6 Major Differences Between Gay And Straight Dating (According To A Bisexual Woman)

I’m bisexual, so people like to ask me how dating ladies is different from dating guys. (I also get a lot of “Wanna have a threesome?” and “How do girls have sex?” The first question is a lot easier to answer.) Sometimes people ask the question with a little competitive edge in their voice — they want to know if gay girls have better relationships than straight girls, if guys are more satisfying than lesbians. But, despite the occasional delicious dream in which a dyke and an androgynous boy are fighting to give me the first orgasm, it’s not really a competition. Basically, people are people, and the people I date are more similar than different—my two serious partners have both been blazer-wearing writers who demand I “fix the back” after self-inflicted haircuts. The real differences between life in an opposite-sex dating situation and life in a lesbian one come from people’s expectations and responses. Here are a few of the major ones.

1. The parents. My parents are downtrodden when I’m with a girl and excited when I’m with a boy. They assure me that their sadness at girlfriended Camille has nothing to do with homophobia — they just don’t like how secretive I’m being and how I’m ignoring their religious beliefs. Besides, it would be one thing if I was dating a lesbian neurosurgeon model author, but if she happens to work at an art house cinema/tutoring program/manicure place–she’s not going anywhere! The thing is, they love my boyfriends, even though I’m incredibly secretive about them too (I’ve never once listed a relationship on Facebook, even when I’m living, and discussing possible futures, with someone), I do some pretty irreligious things with the boys as well, and they’re all writers, activists, or organic gardeners. Hardly shining career paths, Mom and Dad.

2. The body image. My body image is a lot healthier when I’m with a woman—and that’s not because the men I’m with aren’t complimentary. In fact, I’ve been lucky in that none of my partners have ever criticized a single thing about my appearance. The difference is that when I’m in a lesbian relationship, I spend hours every day looking at a woman who’s not airbrushed—and to whom I’m still incredibly attracted. When I’m with a guy, I’m not getting that reality check and sometimes I miss it.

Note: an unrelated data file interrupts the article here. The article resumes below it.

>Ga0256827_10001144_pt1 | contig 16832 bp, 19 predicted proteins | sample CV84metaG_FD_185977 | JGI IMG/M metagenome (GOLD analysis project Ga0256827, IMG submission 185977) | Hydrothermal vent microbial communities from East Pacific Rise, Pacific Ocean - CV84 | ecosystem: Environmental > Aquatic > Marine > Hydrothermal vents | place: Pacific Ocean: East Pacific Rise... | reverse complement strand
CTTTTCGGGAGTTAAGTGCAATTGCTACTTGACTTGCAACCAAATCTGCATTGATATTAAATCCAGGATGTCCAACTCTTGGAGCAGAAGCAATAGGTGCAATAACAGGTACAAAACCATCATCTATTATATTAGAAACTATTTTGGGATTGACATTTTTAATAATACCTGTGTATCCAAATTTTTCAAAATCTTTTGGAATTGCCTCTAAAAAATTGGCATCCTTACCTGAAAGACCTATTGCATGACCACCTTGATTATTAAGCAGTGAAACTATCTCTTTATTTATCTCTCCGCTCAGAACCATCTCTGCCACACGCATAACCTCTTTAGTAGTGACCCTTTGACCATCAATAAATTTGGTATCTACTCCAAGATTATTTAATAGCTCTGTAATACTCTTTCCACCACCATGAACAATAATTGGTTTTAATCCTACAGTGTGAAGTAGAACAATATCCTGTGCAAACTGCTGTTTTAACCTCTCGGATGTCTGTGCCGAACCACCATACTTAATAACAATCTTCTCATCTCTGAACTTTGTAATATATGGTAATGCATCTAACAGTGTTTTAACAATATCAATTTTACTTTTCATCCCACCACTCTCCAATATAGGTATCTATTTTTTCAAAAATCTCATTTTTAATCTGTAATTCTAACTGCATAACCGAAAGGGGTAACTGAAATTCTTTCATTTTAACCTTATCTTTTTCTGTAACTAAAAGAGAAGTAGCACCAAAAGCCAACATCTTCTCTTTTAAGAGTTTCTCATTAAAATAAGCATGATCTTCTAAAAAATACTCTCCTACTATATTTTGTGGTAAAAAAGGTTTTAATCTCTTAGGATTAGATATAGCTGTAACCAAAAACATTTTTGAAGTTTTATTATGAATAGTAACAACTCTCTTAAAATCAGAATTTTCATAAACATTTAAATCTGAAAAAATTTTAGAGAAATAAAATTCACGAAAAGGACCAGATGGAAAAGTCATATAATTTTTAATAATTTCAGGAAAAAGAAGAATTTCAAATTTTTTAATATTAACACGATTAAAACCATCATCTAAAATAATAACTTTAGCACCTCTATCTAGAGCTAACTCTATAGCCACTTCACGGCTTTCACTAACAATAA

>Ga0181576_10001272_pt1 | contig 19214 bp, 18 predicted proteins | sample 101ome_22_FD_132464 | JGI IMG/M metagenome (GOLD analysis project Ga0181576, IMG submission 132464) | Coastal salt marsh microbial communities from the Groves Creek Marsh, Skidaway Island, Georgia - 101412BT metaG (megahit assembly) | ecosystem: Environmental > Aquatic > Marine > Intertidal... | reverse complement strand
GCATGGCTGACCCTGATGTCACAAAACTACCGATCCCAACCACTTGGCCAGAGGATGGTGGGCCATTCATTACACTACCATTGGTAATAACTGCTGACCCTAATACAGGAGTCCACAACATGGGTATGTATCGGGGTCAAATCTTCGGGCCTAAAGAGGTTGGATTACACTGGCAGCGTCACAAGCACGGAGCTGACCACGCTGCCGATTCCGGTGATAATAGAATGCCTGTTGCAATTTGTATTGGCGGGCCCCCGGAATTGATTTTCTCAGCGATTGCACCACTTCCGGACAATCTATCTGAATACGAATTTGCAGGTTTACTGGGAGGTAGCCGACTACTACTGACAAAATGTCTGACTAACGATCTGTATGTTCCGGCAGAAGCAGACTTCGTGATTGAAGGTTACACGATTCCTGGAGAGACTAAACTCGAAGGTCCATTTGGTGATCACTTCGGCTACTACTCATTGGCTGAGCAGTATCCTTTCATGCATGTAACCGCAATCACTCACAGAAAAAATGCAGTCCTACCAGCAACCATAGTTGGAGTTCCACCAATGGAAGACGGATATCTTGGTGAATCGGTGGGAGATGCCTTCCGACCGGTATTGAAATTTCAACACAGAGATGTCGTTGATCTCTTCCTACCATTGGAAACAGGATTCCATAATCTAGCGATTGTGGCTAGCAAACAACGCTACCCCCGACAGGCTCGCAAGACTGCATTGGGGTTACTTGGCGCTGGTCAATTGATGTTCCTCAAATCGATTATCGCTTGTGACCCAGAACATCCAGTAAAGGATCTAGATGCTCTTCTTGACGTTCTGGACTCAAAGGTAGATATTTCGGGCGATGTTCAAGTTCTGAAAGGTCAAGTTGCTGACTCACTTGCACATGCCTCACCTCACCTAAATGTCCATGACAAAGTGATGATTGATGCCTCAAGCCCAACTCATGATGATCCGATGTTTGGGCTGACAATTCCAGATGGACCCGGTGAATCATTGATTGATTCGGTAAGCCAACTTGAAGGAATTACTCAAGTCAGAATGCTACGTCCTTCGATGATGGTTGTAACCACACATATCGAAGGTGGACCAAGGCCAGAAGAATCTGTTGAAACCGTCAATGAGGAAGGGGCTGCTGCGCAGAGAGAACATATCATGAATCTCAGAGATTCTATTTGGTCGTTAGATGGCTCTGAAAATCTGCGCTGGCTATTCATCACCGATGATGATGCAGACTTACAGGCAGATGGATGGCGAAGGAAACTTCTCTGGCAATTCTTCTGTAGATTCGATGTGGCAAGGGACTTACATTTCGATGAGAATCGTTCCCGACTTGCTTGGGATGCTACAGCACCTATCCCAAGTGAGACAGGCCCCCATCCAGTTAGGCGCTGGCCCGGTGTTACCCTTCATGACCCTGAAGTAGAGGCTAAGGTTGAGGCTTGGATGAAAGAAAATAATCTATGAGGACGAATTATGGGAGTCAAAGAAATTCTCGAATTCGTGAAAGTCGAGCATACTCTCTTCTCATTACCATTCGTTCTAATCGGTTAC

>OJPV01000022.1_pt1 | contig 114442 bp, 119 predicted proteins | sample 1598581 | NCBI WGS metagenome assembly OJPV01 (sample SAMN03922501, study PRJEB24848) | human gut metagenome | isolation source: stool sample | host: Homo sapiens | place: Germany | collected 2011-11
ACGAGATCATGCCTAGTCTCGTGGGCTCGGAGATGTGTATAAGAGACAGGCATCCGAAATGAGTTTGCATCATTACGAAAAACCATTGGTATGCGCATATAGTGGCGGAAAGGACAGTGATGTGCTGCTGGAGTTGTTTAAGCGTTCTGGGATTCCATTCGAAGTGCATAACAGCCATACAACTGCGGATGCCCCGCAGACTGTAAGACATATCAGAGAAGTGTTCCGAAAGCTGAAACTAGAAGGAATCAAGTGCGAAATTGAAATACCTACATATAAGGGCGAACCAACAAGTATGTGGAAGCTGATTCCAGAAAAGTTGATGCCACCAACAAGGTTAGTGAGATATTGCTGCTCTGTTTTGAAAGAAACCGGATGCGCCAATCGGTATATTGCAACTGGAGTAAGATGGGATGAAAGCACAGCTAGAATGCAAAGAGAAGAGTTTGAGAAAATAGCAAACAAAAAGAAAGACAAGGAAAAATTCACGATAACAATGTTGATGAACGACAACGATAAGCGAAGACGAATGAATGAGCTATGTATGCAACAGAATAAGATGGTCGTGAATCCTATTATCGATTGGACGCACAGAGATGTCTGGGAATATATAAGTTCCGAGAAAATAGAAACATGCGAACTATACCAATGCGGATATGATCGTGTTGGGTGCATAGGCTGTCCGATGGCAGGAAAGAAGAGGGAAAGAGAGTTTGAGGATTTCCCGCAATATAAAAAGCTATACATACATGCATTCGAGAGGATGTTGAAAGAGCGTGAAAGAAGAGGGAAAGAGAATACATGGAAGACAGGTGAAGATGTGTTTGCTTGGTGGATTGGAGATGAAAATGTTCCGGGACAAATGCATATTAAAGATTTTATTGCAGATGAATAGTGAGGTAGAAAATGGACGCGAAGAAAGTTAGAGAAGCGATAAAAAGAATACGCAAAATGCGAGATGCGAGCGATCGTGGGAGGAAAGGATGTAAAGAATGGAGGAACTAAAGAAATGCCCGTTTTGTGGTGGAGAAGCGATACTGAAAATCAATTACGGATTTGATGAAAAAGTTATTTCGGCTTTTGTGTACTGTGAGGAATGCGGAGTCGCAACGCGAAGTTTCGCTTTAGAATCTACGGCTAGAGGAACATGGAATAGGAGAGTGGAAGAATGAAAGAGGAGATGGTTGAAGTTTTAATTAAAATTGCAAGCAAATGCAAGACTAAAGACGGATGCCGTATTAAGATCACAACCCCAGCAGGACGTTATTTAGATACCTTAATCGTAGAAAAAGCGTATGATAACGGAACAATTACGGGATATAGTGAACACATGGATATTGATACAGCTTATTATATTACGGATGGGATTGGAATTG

3. The salads. My go-to date restaurant charges $3 more for the same salad when I come in with a guy than when I come in with a woman. I don’t think that’s an example of anti-straight prejudice—I’m guessing it’s the male cashier’s attempt to flirt with me when he doesn’t think I’m already taken. But this plays into a more serious issue: heteronormativity. People assume that a guy and a girl at a restaurant are on a date; it doesn’t occur to them that two women are together. I can only imagine how annoying that lack of recognition must be when you’re gay: instead of only half of your relationships being real, none of them are.

4. The birth control. This is less about societal expectations and more about physical inconveniences. Women can’t get me pregnant. Most guys have a shot at it. So, dating guys is more expensive, reproductively speaking. Plus, the time I’ve spent in monogamous relationships with women is time I haven’t wasted finding the right birth control or dealing with spotting, dryness, and mood swings while searching for my hormonal Holy Grail. I’ll admit that I’ve prayed to be relieved of that pesky portion of my straightness so I wouldn’t have to deal with birth control.

5. The catcalls. People in public spaces are much more interested in two women holding hands than they are in an opposite-sex couple holding hands. I get a lot more honks when I’m with a girl, and infinitely more dudes yelling “Dykes!” (I also get more smiles from women in three-piece suits, which makes up for a lot.) I’ve only been catcalled twice while walking with a guy. Both times, it was an SUV passenger shouting to the guy I was with to “hit that pussy.” Thanks for the sex advice, pal.

6. The expectations. People ask me where my straight relationships are going. They want to know if I love him, if I’d marry him, if I’d have his kid. Somehow this just doesn’t come up as much when I’m dating women. Maybe they think I’m going through a phase with my girlfriends, or they don’t want to rub salt in the no-legal-gay-marriage-in-my-home-state-also-babies-are-more-difficult-to-come-by-with-two-ladies queer wound. Whatever’s going on, I sort of enjoy the decreased pressure on my queer relationships, and wish people would act the same way about straight ones.

[Photo from Shutterstock]